You are reading the older HTML site
Liquid Resolution CD Cleaner and Enhancer
as reviewed by Larry Cox
This is my follow-up to Robert Levi's article about the Liquid Resolution CD/DVD/HD-DVD Cleaner and Enhancer System. CD cleaners like Liquid Resolution have been around for a long time, and I've tried quite a few of them, with varying results. I've been using the excellent Discsolution for the past seven years. It is an easy-to-use formula that emulsifies the tissues I use to clean CDs, meaning that I do not have to clean in strokes from the inside to the outside of the disc. Discsolutioned CDs sound louder and have greater focus and musicality. Alas, Discsolution's formula died with its inventor, so it is no longer available. Some of my CDs have also been treated with bits of foil from Peter and May Belt. I tried this procedure years ago, and never got around to removing the foil. At the time, it seemed to have an effect, but until this review, I hadn't given it any further thought
To test the Liquid Resolution cleaner, I used The Commitments soundtrack, because I had two copies. One copy had the Belt foil, the other was untreated. Neither had been cleaned for over a year. When my wife and I listened to the Belt and non-Belt CDs, the Belt CD sounded slightly better. Next we cleaned both CDs with Discsolution. This improved the clarity of both. The bass started and stopped more quickly, midband performance was more vivid and transparent, and the top end lost a bit of spittiness. The Belt-ed CD again sounded more pleasant, rounder, and slightly fuller.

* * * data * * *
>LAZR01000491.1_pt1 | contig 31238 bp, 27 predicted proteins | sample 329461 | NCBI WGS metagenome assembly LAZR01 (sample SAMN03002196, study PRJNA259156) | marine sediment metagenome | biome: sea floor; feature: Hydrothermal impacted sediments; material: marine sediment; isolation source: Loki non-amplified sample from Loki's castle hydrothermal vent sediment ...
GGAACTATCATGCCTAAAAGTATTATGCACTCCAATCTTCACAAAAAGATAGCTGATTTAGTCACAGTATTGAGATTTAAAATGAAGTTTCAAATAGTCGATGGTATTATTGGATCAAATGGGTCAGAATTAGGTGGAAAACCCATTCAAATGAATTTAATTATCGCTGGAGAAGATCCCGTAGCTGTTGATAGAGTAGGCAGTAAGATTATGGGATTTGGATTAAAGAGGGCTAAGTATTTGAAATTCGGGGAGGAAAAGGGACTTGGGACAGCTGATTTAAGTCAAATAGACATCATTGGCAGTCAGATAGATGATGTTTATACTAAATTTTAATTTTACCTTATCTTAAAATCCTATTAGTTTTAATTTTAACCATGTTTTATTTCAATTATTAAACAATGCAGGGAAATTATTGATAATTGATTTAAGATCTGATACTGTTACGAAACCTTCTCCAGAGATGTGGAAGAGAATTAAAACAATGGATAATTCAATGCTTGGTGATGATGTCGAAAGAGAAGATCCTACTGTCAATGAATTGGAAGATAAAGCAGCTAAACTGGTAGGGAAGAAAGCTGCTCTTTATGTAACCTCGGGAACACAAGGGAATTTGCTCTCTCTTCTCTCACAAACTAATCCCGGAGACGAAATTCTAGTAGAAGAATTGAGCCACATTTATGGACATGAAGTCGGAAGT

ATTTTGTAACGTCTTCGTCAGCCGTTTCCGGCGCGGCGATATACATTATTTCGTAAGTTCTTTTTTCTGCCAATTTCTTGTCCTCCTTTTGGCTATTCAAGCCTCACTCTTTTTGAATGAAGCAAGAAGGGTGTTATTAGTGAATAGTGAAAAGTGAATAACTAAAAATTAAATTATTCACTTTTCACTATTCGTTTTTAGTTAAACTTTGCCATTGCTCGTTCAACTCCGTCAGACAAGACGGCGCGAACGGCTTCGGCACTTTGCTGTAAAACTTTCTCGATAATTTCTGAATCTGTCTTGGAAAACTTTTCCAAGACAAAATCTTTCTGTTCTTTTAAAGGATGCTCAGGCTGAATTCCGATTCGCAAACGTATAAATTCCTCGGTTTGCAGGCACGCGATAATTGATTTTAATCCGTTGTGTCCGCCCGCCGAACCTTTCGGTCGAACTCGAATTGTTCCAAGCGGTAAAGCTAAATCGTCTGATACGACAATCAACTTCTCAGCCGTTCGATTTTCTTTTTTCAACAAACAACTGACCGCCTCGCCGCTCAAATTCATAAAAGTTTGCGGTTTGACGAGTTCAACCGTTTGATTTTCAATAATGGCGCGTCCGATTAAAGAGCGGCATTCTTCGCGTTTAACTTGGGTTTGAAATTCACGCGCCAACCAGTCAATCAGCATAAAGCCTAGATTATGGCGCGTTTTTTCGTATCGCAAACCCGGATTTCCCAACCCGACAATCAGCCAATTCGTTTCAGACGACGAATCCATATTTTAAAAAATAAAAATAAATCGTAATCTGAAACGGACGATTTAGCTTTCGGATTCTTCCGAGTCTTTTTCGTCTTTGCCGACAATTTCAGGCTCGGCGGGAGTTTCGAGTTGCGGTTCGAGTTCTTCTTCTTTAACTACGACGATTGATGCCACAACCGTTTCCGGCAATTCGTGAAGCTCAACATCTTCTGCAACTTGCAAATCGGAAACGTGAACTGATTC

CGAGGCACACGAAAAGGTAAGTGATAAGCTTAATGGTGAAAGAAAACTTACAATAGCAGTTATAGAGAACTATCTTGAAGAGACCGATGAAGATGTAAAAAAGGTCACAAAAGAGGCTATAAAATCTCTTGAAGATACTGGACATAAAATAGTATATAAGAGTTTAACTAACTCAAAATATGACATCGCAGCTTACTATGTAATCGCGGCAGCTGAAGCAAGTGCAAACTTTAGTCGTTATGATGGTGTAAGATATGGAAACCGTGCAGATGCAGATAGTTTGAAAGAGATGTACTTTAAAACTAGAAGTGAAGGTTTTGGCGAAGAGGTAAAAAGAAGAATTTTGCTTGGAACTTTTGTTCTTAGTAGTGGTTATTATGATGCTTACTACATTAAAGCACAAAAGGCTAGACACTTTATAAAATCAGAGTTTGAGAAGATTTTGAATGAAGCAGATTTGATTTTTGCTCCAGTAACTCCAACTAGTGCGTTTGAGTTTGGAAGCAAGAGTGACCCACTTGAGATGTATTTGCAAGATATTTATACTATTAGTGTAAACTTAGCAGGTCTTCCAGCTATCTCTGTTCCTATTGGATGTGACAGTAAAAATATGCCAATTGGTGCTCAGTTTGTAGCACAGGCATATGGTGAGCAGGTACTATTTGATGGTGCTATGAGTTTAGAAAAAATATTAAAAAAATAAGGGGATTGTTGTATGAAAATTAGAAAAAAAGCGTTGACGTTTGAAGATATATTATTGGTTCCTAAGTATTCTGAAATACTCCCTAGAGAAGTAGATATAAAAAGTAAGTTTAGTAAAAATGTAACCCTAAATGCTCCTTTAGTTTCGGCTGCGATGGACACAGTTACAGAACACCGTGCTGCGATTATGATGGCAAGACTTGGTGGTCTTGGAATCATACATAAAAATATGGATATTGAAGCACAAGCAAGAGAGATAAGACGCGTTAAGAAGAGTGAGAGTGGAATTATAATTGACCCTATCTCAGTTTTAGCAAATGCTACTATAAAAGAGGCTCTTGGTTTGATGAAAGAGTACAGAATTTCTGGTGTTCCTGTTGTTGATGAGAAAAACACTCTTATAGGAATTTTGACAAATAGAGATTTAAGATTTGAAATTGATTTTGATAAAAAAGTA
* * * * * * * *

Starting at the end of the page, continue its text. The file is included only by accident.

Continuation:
Then we tried the Liquid Resolution cleaner on both CDs. Both sounded even more clear and clean, as if we'd moved closer to the musical event. This was quite impressive, especially since I'd been so satisfied with the Discsolution. The most surprising thing was that our preference shifted dramatically toward the non-Belt CD. Although the Belt CD had previously sounded fuller and rounder, it sounded diffuse under the more powerful microscope of the Liquid Resolution treatment.
I tried Liquid Resolution on many CDs. On Shawn Colvin's "Sunny Came Home," from A Few Small Repairs, her voice had more body and clarity, and lost its wispiness without changing register or losing its femininity. On "Boracho #1," from Flaco Jimenez' Buena Suerte, Señorita, the reedy quality of his accordion was better delineated, and infused with more body and tone. On Pepe and The Bottle Blondes' "Unnamed," there was in increase in clarity, but to my surprise, the somewhat breathy quality of the female singers didn't improve much. However, on "Rumba de 5 Kilos," the acoustic guitar gained a burnished, lit-from-within quality, and the rhythmic qualities of the track were improved.